Quantum Dot maker Nanoco is “Delighted” by use of its dots in LG 4K TVs
Stephan Jukic – March 27, 2015
As quantum dot technology starts to become more widespread in the very latest 4K ultra HD smart TVs, the company behind the dots, Nanoco is “delighted” by the kind of progresss that’s been made towards commercializing these new cadmium-free quantum dot materials in 4K TVs.
Currently, only Samsung and LG use Nanoco’s quantum dot technology in select models of their 2015 UHD TV lineup but this alone is a major step upwards for what just a couple of years ago was a highly experimental and impractical technology for enhancing color in LED LCD TVs.
Nanoco itself is a UK headquartered business that generally engages in the production of nanomaterials for assorted commercial industry sectors. The comments about the company’s delight at seeing progress with its quantum dot technology were recently made by company chairman Anthony Clinch after the company reported interim six month results for a period ending in January 31st 2015.
Company revenues on its quantum dot technology have also grown from 679,000 British pounds in 2013 to 1.6 million pounds in the next fiscal four quarter period.
During this time-span, Nanoco also received a boost by the news that the industrial giant Dow is building the world’s first major quantum dot manufacturing plant in South Korea and will be using Nanoco’s patented technology there for the sake of TV and display screen related production that should start in mid-2015.
Additionally, In January 2015, LG Electronics signed a partnership agreement with Dow on receiving a steady and constant supply of the quantum dots that are now becoming so important for the particularly vibrant color quality of TVs which are going to contain them. Specifically for LG, these are the 4K televisions in the company’s ColorPrime 4K ultra HD line, which are on the verge of being launched on the U.S market in the coming days of early 2015.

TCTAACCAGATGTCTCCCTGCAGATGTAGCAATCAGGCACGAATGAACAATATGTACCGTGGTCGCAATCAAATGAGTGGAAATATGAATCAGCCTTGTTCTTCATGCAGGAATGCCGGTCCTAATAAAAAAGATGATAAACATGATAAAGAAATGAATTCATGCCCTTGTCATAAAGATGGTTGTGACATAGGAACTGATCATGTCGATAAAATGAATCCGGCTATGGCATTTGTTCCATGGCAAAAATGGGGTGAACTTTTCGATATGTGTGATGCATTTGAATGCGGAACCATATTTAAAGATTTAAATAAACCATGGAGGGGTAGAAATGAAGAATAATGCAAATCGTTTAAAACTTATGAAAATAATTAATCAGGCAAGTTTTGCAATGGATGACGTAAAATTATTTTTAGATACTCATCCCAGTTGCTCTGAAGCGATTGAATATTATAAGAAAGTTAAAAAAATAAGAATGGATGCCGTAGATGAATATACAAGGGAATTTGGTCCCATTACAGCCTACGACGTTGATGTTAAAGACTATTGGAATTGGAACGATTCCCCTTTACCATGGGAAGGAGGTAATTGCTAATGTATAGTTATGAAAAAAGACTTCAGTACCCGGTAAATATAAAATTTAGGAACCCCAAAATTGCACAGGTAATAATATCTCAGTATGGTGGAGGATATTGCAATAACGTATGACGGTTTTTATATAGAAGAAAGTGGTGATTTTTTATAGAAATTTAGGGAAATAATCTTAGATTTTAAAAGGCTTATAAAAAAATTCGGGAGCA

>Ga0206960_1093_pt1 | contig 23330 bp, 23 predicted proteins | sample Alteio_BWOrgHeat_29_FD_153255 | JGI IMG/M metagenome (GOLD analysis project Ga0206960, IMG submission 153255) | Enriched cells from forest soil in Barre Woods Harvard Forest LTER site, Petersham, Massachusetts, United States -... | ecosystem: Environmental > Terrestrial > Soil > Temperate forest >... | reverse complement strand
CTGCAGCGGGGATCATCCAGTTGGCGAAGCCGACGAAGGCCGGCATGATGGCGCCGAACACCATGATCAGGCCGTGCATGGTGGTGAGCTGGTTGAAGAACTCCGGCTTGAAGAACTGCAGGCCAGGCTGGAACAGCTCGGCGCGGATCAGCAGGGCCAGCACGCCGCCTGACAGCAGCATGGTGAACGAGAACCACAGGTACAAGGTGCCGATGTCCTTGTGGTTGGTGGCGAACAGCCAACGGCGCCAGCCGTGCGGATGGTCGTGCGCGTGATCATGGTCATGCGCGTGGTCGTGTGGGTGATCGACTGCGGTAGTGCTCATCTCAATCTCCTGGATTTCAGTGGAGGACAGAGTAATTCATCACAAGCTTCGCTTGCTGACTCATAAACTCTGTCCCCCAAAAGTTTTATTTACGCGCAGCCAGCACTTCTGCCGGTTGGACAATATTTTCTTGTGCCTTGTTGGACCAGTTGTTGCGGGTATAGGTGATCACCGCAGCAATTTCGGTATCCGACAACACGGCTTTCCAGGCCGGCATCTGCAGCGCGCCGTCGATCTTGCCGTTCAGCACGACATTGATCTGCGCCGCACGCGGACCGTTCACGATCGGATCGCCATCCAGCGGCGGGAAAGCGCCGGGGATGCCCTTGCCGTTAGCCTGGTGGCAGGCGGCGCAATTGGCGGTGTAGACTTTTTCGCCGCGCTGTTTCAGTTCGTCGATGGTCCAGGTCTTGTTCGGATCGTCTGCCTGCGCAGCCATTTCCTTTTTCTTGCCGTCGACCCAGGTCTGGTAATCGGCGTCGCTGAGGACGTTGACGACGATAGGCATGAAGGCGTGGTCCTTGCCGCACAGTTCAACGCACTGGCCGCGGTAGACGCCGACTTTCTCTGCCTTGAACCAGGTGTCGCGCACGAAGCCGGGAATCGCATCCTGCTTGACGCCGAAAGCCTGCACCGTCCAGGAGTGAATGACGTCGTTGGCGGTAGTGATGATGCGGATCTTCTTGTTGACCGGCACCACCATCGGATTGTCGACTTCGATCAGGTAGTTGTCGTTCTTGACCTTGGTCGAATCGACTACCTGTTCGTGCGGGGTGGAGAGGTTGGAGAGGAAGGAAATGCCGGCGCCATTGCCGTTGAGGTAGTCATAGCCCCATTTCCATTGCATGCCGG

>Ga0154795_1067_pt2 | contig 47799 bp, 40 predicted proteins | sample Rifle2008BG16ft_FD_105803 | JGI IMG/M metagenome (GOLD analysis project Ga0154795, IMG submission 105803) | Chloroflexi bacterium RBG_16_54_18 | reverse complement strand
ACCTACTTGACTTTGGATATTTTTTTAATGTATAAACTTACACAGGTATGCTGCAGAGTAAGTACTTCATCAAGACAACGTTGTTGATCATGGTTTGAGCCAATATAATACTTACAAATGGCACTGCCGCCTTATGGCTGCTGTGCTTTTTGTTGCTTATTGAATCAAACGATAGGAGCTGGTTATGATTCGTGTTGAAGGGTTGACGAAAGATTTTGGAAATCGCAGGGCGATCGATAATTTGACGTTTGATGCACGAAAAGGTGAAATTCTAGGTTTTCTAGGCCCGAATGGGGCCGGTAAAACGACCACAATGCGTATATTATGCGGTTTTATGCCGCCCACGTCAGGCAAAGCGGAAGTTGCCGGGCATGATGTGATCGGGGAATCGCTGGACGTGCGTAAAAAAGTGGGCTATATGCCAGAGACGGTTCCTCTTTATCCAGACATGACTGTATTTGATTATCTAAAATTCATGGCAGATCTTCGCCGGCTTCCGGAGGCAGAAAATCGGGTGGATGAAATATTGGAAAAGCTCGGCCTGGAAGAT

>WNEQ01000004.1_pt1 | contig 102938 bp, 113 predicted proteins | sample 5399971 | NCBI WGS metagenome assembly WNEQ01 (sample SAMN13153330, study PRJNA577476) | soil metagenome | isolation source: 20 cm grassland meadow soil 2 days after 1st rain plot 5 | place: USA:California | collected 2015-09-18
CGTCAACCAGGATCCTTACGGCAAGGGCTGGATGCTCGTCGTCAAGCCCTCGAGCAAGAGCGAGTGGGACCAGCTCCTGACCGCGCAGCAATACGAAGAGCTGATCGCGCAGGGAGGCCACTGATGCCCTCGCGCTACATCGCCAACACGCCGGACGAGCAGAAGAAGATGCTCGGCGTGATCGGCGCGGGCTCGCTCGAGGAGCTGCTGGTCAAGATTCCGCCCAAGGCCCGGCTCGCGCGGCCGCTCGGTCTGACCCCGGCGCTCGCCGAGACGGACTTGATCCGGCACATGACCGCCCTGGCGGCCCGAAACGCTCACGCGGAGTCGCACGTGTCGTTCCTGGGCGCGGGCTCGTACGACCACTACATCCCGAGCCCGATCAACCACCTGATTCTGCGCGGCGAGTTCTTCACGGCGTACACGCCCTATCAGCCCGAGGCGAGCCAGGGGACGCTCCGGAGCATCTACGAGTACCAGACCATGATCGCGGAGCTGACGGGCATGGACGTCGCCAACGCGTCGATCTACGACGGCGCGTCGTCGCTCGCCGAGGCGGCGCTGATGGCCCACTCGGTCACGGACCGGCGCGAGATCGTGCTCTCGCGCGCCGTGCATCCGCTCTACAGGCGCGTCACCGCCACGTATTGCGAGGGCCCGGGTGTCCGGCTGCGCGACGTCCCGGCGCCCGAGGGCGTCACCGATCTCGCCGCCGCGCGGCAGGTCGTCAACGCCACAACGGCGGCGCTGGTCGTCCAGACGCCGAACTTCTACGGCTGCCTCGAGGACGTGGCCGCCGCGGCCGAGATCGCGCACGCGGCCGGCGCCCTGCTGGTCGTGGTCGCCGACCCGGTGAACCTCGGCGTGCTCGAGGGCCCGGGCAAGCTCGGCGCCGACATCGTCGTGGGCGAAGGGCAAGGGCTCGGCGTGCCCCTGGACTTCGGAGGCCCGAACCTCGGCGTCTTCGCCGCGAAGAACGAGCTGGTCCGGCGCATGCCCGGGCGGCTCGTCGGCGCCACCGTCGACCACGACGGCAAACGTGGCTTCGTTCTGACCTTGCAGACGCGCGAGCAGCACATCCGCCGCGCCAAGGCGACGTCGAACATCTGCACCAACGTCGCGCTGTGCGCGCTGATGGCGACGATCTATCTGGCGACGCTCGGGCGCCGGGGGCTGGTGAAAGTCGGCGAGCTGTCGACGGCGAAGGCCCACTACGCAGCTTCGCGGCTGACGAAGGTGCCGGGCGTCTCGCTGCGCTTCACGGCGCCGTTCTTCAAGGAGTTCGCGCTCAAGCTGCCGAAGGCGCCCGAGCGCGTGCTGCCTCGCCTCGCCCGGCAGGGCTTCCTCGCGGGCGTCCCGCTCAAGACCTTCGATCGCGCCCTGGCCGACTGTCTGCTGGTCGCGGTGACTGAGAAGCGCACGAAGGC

According to Clinch, “We’re delighted by the pace of progress towards the commercialization of our cadmium-free quantum dot technology in the display market”.
He also explained that the company’s worldwide licensing partner Dow expects to kick off production in mid-2015 at the world’s largest Q dot factory in South Korea. This, in combination with the Dow-LG agreement and the wider 4K TV market interest in using quantum dots is likely to create some major opportunities for the small UK-based nanomaterials company.
Clinch also elaborated that his company has made “considerable” technical progress in a number of other key target markets which include LED general lighting, solar and bio-imaging technology. According to Clinch, all of these offer serious commercial potential in other industrial and consumer market sectors.
Quantum dots themselves are a technology in which special “dots” that consist of atomic nanocrystals made from semiconductor materials are arrayed across a sheet of film and then hit with LED lighting to produce specific and brilliant colors whose tone depends on the size of the quantum dot crystals themselves.
What makes quantum dots so fascinating to TV makers is that the colors they produce augment the vibrancy and range of the classical spectrum of Red, Green, Blue and sometimes Yellow pixels which normally go into a 4K TV, causing each to more broadly mimic natural color in the real world.
Story by 4k.com